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Not much difference they maybe some trade and contact like between the Chinese and Roman empires but UK tje locals we would only be considered with the affairs of there planet this would change later though as technology progresses to a point that a multiplanet empire is feasible.

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trading, maybe?

well, at best, depending for how long the portal open or close if you could haul a lot of material you could have city just near those teleporting point sending stuff to each other once a year. it would be a cheaper analog to what trading within asia was to europe, as merchant were pretty much taking a full year to go from here to there.

and for creature to evolve around it, it would only make sens if they can migrate trough them to alway avoid winter. but even then it would be more and oddity than anything, as once again there is only ONE STONE for A WHOLE PLANET.

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Ecological and Psychological Damage

Assuming the stones have been around during a natural evolutionary process, they have needed to adjust the positions at which they arrive repeatedly to remain consistent with the rules despite geologic changes. These adjustments in position have been mass introduction events, in which invasive species flocked to new ecosystems.

The overall effect of these introductions may be positive - more rapid and competitive evolution - but the humans may be dealing with the aftermath. Fewer islands without snakes, fewer continents without sand flies spreading leishmaniasis. If the humans are the same but the ecosystem is more vicious, their lives could be hard.

Species would not have evolved to use the stones en masse, but given their great age and potential to aid in dispersal, it is conceivable that something might have adopted an instinct of investigating such stones ... just in case.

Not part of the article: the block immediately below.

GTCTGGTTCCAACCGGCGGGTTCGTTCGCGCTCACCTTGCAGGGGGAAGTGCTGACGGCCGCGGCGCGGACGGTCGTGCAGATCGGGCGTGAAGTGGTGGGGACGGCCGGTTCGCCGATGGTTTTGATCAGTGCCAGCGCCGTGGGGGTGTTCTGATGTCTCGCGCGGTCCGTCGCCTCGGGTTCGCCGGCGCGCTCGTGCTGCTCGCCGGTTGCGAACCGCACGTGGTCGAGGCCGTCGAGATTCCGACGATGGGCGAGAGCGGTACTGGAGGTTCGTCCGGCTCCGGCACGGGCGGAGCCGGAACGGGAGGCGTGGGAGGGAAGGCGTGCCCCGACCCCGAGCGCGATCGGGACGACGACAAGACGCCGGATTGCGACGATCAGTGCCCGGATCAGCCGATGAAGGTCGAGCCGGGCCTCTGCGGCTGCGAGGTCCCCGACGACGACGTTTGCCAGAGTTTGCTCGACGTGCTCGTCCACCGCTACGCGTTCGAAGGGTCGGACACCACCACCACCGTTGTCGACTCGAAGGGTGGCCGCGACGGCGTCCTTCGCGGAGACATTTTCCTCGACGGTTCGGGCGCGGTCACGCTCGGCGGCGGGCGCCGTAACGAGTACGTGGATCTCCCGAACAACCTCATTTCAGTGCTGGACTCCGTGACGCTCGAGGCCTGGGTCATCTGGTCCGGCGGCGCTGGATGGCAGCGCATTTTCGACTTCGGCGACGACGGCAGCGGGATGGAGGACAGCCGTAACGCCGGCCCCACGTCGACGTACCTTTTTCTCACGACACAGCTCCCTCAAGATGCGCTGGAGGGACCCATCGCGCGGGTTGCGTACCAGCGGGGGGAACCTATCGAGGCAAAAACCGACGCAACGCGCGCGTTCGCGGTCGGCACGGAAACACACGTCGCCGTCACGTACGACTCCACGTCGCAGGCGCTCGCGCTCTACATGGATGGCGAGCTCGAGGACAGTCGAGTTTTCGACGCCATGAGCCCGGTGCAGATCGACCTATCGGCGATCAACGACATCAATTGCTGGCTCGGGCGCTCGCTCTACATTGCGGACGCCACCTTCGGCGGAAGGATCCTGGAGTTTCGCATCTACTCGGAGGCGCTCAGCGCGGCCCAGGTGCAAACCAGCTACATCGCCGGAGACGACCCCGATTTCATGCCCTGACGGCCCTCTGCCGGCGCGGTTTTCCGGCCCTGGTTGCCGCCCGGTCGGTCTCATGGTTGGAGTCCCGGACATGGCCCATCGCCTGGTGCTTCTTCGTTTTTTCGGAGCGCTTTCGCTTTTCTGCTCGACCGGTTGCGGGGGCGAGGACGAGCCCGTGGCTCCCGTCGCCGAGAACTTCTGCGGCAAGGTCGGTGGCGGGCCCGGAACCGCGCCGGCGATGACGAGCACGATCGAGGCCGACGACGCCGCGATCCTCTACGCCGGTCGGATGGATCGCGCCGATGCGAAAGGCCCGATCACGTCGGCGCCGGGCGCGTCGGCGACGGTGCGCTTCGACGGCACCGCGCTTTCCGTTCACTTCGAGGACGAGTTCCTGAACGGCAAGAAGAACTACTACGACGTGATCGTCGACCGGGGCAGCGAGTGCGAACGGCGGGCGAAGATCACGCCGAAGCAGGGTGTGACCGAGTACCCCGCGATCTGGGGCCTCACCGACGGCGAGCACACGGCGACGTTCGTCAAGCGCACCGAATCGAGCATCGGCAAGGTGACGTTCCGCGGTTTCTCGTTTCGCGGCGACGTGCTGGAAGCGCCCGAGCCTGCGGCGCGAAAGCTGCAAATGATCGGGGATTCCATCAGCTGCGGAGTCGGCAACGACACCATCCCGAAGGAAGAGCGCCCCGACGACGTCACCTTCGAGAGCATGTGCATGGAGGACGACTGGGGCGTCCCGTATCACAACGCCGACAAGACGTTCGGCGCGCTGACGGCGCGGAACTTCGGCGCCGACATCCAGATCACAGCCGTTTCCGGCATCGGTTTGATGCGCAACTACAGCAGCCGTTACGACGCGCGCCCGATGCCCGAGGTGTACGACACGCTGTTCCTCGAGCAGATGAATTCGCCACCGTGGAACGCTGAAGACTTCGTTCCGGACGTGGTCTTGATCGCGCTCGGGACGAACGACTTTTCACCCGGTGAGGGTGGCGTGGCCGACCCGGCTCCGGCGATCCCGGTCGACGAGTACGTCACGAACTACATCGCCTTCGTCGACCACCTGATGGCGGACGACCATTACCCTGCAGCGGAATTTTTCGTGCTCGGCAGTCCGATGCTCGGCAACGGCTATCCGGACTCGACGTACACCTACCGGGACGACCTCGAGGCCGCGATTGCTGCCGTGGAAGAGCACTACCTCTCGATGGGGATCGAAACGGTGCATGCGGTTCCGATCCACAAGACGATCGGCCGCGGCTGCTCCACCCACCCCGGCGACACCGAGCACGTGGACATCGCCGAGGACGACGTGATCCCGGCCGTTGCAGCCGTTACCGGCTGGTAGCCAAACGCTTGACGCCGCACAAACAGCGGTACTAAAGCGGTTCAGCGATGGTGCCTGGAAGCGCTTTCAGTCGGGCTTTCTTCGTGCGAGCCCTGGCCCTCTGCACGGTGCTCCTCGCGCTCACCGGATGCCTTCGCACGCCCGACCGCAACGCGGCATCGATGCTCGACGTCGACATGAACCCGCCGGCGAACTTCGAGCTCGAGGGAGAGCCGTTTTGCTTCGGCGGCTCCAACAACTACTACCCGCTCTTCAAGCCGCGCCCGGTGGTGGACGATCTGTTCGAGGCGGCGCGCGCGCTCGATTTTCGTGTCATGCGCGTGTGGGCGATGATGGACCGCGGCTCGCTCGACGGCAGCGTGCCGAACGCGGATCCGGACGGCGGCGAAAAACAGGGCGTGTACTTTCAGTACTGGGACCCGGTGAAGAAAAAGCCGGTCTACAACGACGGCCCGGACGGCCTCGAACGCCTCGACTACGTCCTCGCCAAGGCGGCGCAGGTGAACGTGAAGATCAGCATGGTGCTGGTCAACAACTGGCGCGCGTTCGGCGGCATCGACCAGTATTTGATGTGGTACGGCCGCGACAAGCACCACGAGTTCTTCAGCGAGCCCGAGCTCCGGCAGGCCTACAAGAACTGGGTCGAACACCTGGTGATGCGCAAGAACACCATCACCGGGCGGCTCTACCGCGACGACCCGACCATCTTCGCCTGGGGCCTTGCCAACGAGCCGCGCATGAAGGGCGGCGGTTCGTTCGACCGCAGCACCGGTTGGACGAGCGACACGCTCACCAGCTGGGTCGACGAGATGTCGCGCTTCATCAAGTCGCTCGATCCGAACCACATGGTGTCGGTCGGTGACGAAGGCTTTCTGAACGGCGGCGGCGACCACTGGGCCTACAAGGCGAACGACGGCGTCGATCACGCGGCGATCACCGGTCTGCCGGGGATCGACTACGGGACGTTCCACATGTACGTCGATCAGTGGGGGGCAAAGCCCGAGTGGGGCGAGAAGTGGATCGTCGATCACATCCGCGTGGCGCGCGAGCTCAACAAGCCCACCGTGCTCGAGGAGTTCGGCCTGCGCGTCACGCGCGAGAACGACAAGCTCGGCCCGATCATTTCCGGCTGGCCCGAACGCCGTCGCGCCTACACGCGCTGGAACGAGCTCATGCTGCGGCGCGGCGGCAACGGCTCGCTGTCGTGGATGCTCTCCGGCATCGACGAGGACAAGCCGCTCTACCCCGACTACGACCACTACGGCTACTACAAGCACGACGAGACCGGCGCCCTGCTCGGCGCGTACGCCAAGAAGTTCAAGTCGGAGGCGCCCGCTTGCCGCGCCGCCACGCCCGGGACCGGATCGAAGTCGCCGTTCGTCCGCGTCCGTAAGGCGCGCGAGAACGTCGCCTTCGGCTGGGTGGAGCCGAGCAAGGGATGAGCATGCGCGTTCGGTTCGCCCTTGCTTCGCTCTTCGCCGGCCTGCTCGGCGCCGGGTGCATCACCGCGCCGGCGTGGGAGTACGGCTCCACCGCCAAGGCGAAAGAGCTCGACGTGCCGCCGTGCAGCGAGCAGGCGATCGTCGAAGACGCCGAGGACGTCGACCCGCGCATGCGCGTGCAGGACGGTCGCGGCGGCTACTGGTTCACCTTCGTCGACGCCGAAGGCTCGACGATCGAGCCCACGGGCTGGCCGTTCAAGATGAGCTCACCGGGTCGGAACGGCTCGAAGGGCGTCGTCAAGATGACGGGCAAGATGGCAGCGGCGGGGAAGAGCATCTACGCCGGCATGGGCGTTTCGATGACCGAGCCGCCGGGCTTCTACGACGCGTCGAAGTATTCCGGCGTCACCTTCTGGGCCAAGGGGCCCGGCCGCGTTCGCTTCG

Psychologically, the humans need to deal with First Contact issues regarding a civilization that doesn't care. They don't know who made the stone or the Kemplerer rosette they live in, and it inspires irrational explanations. They have a stone that brings deadly plagues and vile heresies from other worlds, which defies all methods of chiseling, mining, burning and breaking. If the stones' arrival sites are predictable, perhaps they can attempt to wall the area around a stone and have a spectacular bonfire awaiting the moment of its arrival every four years. (They likely do not know about the stone in the sea. They also unfortunately cannot roof over the stone or else I assume it would arrive on the roof.) Maybe not all cultures would do that, but the one to adopt this approach first would prevent the others from receiving word back about what happens to their travellers, so they would assume they are a death trap and lose interest. Then the more aggressive culture could send in a multistory building with an elite force to try to seize power at the site in the next world. (They would have to wait to light the bonfire for the next few cycles, until after they saw whether what arrived was their own men. If it is instead yellow fever carrying mosquitoes they might regret that!)

For all the cultures, the Day of Arrival would be a terrible, traumatizing ordeal, marked by at least the need to sterilize incoming invaders, and always overshadowed by the fear that some vagary of plate tectonics of which they have no comprehension has caused the stone to jump, leaving an elite enemy force free to try to overthrow the king and faith of their land.